In its initial stage, the database will mainly include "experiences." After review, the database will be expanded with "lessons learned," referenced to a set of experiences. These lessons learned can then further be incorporated into standards and similar documents whenever relevant.
The structure of the database is illustrated in Figure 1 above. Category and sub-category fields have been selected in order to provide the user with a structured overview of the main stages and factors that should be considered during the T&E of humanitarian demining equipment. The structure may be used as a guide for users when drawing up their own test plan. The utilized categories expand on the structure given in the International Mine Action Standards (IMAS) 03.40 on Test and Evaluation of Mine Action Equipment (first edition, 01.01.2003) and include the main technical categories utilized by ITEP and the GICHD Mechanical Demining Equipment Catalogue.
The database consists of two main categories: Generic Considerations and Equipment-Specific Considerations. Each main category has subcategories to explore the experiences in detail and to guide the user to add relevant experiences. Each subcategory can be browsed by clicking on the corresponding individual cell or by executing a detailed search. The user can add an experience to a subcategory by clicking on the corresponding individual cell or on "Add Experience." Table 1 includes two examples extracted from the database in order to illustrate the type of information provided by DIETEC.
As mentioned in the introduction, during the analysis of the reports, valuable information was also encountered that is related to technical and operational deployment of the equipment. For instance, the report The Severe Duty Vegetation Shredder Technical Testing of Capability by the U.S. Night Vision and Electronic Sensors Directorate (NVESD, online at http://www.humanitarian-demining.org/demining/pubs/clearance/svc_test_report.asp) mentions the fact that fence wire tangled up in the rotating machinery and inflicted considerable damage/disturbances during the testing. This finding could also have implications for the operational use of this type of equipment, not only in fenced minefields but also in dense vegetation where liana-like plants can have the same effect. Hours may be needed for the machinery to become operational again. Important feedback from the reader could be an indication that similar information would be worthy of being included in DIETEC.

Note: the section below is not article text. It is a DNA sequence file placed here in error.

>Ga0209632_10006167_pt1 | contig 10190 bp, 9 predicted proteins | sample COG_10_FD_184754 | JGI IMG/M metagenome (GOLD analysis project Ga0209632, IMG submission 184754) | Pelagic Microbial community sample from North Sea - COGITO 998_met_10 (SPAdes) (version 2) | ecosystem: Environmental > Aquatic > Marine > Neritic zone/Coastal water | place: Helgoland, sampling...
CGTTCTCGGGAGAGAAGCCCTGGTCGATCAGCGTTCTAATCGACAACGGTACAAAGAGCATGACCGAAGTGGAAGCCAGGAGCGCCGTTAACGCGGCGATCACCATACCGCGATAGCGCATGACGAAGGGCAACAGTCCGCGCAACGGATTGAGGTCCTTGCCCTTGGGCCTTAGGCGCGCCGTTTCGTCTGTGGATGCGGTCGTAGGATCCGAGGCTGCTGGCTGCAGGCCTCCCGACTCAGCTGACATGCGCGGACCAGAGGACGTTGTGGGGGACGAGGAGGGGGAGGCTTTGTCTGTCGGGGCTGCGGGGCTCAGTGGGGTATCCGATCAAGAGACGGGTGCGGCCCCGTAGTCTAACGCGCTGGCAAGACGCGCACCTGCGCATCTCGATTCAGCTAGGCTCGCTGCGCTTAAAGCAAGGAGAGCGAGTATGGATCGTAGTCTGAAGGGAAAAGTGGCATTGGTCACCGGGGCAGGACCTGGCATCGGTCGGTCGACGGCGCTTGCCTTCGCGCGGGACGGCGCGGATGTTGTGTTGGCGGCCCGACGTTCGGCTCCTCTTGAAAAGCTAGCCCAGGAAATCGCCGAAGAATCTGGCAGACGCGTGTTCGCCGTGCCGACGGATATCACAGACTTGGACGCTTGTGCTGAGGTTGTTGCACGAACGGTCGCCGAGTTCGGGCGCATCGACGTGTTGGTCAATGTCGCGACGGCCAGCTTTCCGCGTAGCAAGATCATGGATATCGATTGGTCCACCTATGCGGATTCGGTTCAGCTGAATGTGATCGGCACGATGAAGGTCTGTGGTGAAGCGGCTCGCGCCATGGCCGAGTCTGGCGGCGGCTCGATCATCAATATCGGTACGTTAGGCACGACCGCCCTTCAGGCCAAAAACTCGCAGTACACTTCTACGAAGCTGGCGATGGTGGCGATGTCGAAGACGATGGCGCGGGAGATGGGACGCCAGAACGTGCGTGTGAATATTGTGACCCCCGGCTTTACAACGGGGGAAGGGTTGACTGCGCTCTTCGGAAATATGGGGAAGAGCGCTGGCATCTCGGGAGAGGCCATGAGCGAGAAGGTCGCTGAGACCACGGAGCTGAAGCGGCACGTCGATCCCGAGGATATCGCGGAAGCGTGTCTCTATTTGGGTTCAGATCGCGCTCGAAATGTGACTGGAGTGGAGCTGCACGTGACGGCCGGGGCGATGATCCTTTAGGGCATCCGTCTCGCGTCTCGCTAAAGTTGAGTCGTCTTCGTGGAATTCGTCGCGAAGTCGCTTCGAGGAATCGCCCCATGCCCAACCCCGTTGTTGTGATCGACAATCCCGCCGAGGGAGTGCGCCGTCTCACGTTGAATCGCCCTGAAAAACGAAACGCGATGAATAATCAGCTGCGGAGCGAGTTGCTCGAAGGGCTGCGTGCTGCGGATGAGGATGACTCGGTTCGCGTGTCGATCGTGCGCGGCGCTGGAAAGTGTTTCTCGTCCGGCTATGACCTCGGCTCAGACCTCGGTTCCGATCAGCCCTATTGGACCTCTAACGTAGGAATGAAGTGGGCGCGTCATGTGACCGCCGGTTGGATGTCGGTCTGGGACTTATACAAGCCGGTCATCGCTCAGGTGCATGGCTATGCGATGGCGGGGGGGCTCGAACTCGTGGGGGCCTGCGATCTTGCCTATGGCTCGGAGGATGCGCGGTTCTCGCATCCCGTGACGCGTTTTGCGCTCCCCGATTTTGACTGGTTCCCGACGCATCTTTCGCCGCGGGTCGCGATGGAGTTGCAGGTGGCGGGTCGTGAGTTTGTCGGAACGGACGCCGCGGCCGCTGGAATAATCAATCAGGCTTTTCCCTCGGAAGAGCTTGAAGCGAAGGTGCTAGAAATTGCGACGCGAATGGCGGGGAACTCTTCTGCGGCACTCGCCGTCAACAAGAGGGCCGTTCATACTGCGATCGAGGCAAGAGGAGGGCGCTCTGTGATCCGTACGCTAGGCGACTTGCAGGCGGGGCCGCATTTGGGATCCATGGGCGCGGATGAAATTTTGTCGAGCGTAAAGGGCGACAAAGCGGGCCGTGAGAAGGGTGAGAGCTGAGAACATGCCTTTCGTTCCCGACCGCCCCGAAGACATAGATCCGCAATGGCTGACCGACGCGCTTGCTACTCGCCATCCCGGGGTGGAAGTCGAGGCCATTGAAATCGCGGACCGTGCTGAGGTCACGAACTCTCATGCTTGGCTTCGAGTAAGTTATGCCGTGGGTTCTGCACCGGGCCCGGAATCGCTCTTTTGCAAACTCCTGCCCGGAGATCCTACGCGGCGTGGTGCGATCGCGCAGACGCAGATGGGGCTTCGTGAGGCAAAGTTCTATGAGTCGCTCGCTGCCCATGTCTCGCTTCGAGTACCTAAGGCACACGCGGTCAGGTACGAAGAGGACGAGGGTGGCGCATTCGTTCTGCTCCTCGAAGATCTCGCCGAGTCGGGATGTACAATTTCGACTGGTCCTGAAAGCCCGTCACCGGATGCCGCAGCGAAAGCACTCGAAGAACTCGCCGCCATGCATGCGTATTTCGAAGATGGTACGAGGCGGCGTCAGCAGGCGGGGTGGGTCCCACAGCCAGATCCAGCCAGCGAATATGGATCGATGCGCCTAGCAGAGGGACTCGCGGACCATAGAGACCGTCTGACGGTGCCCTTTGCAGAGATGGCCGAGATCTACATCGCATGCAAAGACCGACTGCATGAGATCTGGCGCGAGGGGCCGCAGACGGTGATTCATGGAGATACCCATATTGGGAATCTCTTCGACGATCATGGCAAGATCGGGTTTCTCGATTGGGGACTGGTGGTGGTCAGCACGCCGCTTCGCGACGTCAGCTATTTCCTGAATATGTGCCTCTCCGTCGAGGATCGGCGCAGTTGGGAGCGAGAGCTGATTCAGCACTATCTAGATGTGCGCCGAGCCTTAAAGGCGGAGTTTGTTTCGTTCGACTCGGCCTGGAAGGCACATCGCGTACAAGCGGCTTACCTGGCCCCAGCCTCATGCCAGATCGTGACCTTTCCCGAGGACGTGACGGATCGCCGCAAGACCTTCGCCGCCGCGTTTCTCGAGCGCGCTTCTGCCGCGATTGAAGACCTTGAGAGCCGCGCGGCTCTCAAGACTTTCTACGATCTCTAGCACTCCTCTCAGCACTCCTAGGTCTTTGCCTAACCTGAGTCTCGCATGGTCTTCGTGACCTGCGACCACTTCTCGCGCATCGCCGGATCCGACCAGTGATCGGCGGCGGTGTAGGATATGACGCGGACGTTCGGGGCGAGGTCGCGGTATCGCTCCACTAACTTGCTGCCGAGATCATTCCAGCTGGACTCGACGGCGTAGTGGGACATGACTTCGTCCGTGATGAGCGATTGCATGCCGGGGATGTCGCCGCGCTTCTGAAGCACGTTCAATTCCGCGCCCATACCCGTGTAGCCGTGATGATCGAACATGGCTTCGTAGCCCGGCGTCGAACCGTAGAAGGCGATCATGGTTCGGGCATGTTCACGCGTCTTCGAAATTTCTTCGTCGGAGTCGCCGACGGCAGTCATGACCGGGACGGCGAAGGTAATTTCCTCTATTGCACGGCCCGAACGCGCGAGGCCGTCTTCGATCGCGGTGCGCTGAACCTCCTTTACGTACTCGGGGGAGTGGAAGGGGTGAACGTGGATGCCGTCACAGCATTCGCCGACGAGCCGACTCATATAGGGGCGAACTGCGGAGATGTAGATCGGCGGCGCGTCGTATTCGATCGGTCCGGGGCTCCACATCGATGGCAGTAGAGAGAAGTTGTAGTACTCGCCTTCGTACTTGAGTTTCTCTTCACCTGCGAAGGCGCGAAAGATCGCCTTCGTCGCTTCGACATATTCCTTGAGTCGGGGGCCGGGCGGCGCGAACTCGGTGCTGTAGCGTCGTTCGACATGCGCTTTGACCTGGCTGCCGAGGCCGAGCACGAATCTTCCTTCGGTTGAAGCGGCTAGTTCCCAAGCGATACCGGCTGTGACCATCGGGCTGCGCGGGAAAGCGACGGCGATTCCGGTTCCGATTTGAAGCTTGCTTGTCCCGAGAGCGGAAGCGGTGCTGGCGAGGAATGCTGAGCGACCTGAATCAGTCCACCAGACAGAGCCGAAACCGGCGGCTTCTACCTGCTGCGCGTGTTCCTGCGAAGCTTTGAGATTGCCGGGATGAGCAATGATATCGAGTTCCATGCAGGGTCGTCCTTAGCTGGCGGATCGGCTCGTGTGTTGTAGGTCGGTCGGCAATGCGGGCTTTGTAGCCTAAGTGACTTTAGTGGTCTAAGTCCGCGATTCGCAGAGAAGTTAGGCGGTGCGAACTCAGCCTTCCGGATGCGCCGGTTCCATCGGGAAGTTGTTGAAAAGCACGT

Care should be taken when using the term "lessons learned." In general, the process followed for compiling a "lesson learned" is quite complex and consists of an information-gathering and -processing chain spread over a considerable time period. For instance, the Swedish EOD and Demining Centre (SWEDEC) lessons learned project includes several phases such as the collection of an "experience report" using a standard form, which is then analysed and commented on in an "extended experience report." This stage is followed by validation of the information (i.e., Did it happen several times? Is it useful for another organisation? etc.), which leads to the implementation phase and the compilation of the "lessons learned report." A similar process is being applied by the Department of Energy (DOE) Corporate Lessons Learned Collection database, for example. However, this is not the approach followed at present by the JMU MAIC lessons learned database and is, in our opinion, at this moment in time not necessary, mainly due to the given structure of the database.
Both the JMU MAIC database and DIETEC are currently being evaluated by an international team of "experts." No final results are available yet, but preliminary results of the assessment indicate that an important percentage of the DIETEC experiences have been classified as relevant to the T&E process.